Before describing the details of the next step 406 in a method 400 (FIG. 4) of determining a relevance function, the relationship between the determined relevance function and the training relevance scores is further described. Referring to FIG. 3, the relevance tiers 310 contain one or more documents, each document assigned a training relevance score relating it to the query associated with the respective result set 304 from which it originated. For notational convenience, the training relevance score of the jth document in the mth relevance tier associated with the nth query is denoted ynmj. The values of the features are also possibly dependent on the query and the document, so the value of the features associated with the jth document in the mth relevance tier associated with the nth query are similarly denoted znmj. Machine learning techniques, such as those disclosed herein, determine a document relevance function based on partial errors associated with the training relevance scores and values of the features in the relevance tiers. Documents in the relevance tiers represent a small (generally, less than 1%) portion of the documents that will be encountered when the relevance function is used, for example, to characterize documents from the Web relative to queries that are not in the test set of queries. Thus, machine learning techniques must also attempt to control the “generalization error,” i.e. the error associated with the relevance score produced by the relevance function and the relevance score a user would determine for a query not in the test set of queries or for a document not in the relevance tiers.

In some embodiments, step 406 of a method 400 includes defining a partial error enmj associated with the jth document in the mth relevance tier and the nth query as a function of the square of a difference between the training relevance score for the document and query and the value produced by the relevance function,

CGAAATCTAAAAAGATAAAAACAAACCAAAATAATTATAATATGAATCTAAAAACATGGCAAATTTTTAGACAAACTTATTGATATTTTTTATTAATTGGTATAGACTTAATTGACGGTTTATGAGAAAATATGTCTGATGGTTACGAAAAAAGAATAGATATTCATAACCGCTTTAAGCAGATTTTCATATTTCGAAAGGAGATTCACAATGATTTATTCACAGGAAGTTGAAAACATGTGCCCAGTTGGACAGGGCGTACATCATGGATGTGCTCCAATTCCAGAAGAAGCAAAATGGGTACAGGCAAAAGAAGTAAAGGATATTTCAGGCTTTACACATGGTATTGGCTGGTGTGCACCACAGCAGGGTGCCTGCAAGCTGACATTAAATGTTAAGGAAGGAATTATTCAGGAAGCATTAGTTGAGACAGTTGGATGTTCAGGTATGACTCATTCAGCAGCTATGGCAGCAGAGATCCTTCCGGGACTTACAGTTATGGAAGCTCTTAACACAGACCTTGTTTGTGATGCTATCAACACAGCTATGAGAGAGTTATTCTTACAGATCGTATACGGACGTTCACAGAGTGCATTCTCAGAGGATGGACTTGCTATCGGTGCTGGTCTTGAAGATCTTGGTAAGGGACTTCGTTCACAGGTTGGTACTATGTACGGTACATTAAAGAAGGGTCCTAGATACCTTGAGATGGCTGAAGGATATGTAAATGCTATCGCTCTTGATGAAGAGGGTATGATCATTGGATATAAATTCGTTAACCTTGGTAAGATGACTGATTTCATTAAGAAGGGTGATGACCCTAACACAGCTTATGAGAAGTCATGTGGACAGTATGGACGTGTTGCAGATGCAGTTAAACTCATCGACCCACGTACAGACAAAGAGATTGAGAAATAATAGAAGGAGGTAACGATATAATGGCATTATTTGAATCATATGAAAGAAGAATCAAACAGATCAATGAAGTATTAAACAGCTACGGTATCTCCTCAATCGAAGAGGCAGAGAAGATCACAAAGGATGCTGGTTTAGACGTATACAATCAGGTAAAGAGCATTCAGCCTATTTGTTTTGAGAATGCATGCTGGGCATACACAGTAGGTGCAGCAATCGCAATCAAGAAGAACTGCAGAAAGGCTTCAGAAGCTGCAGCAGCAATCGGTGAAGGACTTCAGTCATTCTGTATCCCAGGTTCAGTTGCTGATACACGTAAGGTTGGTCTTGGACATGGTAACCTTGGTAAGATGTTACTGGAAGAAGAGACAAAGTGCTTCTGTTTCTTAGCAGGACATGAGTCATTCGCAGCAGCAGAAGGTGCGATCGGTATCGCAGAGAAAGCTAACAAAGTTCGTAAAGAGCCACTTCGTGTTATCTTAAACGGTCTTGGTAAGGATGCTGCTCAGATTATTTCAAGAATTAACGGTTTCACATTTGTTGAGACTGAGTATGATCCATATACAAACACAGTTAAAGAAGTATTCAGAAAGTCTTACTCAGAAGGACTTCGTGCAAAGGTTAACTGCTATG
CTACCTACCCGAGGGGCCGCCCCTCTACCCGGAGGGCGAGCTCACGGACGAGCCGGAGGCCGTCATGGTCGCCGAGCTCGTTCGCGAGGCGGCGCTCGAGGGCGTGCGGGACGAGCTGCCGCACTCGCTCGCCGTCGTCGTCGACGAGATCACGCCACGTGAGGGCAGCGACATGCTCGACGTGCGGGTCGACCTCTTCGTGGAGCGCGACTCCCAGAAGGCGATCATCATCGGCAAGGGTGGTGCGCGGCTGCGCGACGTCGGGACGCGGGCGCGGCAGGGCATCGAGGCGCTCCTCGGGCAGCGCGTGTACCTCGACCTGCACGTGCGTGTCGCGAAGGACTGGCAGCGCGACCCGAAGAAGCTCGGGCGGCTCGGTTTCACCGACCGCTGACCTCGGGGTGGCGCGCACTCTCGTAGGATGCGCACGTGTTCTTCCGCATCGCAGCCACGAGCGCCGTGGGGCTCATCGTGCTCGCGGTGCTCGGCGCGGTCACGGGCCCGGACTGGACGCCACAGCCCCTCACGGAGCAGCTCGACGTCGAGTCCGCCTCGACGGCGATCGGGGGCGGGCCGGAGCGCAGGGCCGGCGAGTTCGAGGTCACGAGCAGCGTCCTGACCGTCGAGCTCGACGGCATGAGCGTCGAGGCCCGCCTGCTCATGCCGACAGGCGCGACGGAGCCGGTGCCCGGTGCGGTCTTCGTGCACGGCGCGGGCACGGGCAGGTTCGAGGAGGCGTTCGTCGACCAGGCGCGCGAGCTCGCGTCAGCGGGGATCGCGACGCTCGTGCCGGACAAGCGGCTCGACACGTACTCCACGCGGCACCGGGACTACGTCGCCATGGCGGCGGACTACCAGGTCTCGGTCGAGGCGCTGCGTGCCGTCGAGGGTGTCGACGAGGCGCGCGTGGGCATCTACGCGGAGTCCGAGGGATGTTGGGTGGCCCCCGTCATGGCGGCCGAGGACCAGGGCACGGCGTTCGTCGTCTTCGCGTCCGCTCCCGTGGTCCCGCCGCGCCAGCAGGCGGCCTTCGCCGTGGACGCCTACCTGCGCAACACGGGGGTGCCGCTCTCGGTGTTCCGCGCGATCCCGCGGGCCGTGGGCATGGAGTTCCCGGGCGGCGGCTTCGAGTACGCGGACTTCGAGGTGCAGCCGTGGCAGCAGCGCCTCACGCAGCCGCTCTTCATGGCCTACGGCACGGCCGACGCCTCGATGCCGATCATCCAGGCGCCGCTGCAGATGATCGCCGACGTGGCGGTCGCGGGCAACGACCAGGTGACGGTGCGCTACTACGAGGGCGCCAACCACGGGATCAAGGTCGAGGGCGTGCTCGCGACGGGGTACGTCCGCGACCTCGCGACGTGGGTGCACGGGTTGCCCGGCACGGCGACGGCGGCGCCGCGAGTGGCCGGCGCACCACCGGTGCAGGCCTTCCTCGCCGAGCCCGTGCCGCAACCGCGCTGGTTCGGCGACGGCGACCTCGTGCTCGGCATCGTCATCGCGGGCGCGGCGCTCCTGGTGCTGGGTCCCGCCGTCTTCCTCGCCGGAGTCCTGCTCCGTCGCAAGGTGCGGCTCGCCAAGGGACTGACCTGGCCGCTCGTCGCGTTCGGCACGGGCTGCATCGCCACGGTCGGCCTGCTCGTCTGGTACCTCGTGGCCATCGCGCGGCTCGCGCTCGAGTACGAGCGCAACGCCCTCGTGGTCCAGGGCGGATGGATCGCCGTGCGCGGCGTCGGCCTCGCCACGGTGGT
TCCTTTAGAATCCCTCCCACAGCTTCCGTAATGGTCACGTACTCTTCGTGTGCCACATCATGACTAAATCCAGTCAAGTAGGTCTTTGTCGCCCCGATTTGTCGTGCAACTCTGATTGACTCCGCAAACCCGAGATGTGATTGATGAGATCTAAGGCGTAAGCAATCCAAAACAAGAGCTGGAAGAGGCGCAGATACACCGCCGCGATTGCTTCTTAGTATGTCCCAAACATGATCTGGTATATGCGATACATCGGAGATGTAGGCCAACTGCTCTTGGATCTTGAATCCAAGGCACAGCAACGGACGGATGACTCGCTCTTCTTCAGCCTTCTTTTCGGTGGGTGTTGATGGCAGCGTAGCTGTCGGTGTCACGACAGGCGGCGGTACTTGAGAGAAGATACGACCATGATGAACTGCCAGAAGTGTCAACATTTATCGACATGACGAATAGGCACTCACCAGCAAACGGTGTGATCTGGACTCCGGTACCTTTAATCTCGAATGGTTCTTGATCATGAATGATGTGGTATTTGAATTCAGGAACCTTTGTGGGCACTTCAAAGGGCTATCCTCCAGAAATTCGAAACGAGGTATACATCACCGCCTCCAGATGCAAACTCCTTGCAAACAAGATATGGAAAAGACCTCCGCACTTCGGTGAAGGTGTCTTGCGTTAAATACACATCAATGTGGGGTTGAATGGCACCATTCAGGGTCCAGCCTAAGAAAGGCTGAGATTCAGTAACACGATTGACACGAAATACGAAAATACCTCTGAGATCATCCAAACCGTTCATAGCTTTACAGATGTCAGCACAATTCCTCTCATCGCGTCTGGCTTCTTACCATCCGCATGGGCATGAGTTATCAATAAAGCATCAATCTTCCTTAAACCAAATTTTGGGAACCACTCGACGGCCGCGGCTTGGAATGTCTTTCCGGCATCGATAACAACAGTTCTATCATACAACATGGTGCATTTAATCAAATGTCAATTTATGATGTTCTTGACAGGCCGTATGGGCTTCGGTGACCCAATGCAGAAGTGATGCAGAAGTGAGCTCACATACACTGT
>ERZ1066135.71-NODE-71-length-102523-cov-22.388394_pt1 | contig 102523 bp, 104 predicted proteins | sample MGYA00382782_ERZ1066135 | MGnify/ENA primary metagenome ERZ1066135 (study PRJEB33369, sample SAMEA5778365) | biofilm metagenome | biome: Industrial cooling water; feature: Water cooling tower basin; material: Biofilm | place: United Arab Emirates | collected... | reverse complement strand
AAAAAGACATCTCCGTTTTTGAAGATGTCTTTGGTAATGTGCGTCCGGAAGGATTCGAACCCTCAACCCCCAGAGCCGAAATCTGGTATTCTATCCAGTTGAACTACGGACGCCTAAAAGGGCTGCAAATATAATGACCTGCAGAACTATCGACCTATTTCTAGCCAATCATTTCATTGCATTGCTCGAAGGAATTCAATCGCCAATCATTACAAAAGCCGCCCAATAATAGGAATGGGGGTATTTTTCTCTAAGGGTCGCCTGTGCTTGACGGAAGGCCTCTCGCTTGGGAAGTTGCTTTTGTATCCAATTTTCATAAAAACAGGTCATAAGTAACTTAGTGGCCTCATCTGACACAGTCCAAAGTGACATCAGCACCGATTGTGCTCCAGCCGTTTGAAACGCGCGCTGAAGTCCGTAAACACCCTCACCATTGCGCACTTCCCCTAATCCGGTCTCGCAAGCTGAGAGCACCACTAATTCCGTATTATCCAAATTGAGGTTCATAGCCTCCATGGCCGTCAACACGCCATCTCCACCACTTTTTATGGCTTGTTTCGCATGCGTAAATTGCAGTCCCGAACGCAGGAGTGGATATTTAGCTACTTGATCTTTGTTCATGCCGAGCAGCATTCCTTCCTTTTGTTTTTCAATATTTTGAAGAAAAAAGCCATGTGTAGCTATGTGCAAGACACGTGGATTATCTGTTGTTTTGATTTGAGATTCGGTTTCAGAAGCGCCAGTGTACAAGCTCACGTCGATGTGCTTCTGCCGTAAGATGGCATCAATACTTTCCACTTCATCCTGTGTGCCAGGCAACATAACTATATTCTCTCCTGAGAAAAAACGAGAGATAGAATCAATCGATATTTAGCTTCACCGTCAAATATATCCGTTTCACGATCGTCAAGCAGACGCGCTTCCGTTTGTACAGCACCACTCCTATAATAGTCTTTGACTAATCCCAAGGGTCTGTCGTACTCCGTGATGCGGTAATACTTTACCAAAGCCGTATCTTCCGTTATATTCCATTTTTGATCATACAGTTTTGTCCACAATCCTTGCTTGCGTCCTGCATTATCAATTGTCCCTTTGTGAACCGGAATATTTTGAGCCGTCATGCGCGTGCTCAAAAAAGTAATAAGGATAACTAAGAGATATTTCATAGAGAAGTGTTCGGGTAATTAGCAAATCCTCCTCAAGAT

e nmj=(y nmj −p(z nmj))2.
In other embodiments, the error is defined as a function of the absolute value of a difference between the training relevance score and the value produced by the relevance function,
e nmj =|y nmj −p(z nmj)|.

In still other embodiments, a training classification function is first defined, the classification function assigning a document to at least one of a number of classes based, at least in part, on the training relevance score of the document. For example, referring again to FIG. 3, a training classification function may be defined such that all documents from the highest relevance tiers 31011, . . . and 310-N1 associated with each test query is assigned to a first class. Membership in this class may be associated with the value “1.” Documents in the relevance tiers 310 not classified as being members of the first class may be assigned to a second class. Membership in the second class may be associated with the value “−1.” In some embodiments, more than two classes may be defined in a similar manner.

In embodiments in which the training classification function is a binary classifier, assigning documents to one of two classes, a partial error is defined
e nmj=exp(−y nmj {circumflex over (P)}(z nmj)).
where {circumflex over (P)}(znmj) is the logistic transform of the relevance function, i.e.,

P ^ ( z n m j ) = 1 2 log ( p ( z n m j ) 1 - p ( z n m j ) ) .

Referring to FIG. 4, a method 400 of determining a relevance function repeats step 406 of defining a partial error one or more times. Step 408 determines whether or not more partial errors are to be determined. In some embodiments, partial errors are repeatedly defined by step 406 until a partial error has been defined for each document in each relevance tier (310, FIG. 3) for each respective query. Step 410 of method 400 then selects coefficients of the relevance function so as to minimize a total error. In some embodiments the total error is simply the sum of the partial errors for all documents in each relevance tier associated with each query in the plurality of test queries